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Protestantism is one of the major groupings within Christianity and has been defined as “any Western Christian who is not an adherent of a Catholic, Anglican, or Eastern Church,” though some consider Anglicanism to be Protestant as well.
Protestantism is the second-largest form of Christianity with a total of 800 million to 1 billion adherents worldwide or about 37% of all Christians. It originated with the 16th century Reformation, a movement against what its followers perceived to be errors in the Catholic Church. Protestants reject the Roman Catholic doctrine of papal supremacy and sacraments but disagree among themselves regarding the real presence of Christ in the Eucharist. They emphasize the priesthood of all believers, justification by faith alone (sola fide) rather than also by good works, and the highest authority of the Bible alone (rather than also with sacred tradition) in faith and morals sola scriptura). The “five solae” summarise basic theological differences in opposition to the Roman Catholic Church.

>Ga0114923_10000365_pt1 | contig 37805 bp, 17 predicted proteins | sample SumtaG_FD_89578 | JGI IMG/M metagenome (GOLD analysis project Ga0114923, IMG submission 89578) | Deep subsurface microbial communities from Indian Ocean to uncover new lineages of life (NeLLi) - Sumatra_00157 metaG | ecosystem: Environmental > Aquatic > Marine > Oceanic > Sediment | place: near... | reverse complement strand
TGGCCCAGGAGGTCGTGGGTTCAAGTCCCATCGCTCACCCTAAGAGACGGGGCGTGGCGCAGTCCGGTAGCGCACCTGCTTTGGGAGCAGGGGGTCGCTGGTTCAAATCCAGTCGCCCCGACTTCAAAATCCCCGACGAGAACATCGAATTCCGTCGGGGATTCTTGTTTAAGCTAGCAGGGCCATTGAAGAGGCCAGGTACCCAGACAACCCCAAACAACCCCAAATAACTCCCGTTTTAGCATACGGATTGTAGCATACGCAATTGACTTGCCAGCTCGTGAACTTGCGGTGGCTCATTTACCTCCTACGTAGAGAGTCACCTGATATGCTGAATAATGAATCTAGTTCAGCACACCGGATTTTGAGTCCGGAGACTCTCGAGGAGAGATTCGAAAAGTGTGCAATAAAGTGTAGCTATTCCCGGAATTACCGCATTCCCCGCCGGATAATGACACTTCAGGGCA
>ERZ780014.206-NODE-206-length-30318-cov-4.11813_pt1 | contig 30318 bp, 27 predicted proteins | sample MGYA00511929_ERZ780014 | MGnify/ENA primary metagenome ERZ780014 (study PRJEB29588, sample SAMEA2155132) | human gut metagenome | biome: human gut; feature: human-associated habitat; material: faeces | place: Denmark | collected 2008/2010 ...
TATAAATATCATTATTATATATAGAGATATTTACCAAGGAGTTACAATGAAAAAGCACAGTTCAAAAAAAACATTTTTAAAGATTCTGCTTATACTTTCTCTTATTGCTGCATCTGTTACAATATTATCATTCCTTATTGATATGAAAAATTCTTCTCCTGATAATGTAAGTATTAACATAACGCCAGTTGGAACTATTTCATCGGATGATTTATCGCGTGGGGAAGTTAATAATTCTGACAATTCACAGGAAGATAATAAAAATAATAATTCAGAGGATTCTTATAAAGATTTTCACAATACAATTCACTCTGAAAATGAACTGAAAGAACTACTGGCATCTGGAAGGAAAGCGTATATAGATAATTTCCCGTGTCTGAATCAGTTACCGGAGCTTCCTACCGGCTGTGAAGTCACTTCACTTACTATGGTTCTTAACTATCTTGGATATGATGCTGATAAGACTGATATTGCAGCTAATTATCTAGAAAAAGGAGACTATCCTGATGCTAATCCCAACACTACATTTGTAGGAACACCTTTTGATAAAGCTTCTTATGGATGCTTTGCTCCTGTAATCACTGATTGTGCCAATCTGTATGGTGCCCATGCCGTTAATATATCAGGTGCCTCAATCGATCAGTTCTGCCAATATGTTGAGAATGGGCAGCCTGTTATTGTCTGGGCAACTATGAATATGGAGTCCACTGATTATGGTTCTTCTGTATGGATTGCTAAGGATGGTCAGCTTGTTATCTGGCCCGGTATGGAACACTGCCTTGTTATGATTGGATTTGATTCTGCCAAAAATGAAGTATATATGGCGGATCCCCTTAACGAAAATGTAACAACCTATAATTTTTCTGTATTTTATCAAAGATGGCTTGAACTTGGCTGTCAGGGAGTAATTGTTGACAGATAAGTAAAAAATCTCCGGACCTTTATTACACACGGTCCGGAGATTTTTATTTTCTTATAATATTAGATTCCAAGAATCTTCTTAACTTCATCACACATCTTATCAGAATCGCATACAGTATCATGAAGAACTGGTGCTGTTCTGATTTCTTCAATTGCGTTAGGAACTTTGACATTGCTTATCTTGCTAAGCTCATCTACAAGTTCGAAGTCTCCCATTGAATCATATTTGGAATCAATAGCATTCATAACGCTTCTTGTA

Protestantism began in Germany in 1517 when Martin Luther published his Ninety-five Theses as a reaction against abuses in the sale of indulgences by the Roman Catholic Church, which purported to offer the remission of the temporal punishment of sins to their purchasers.
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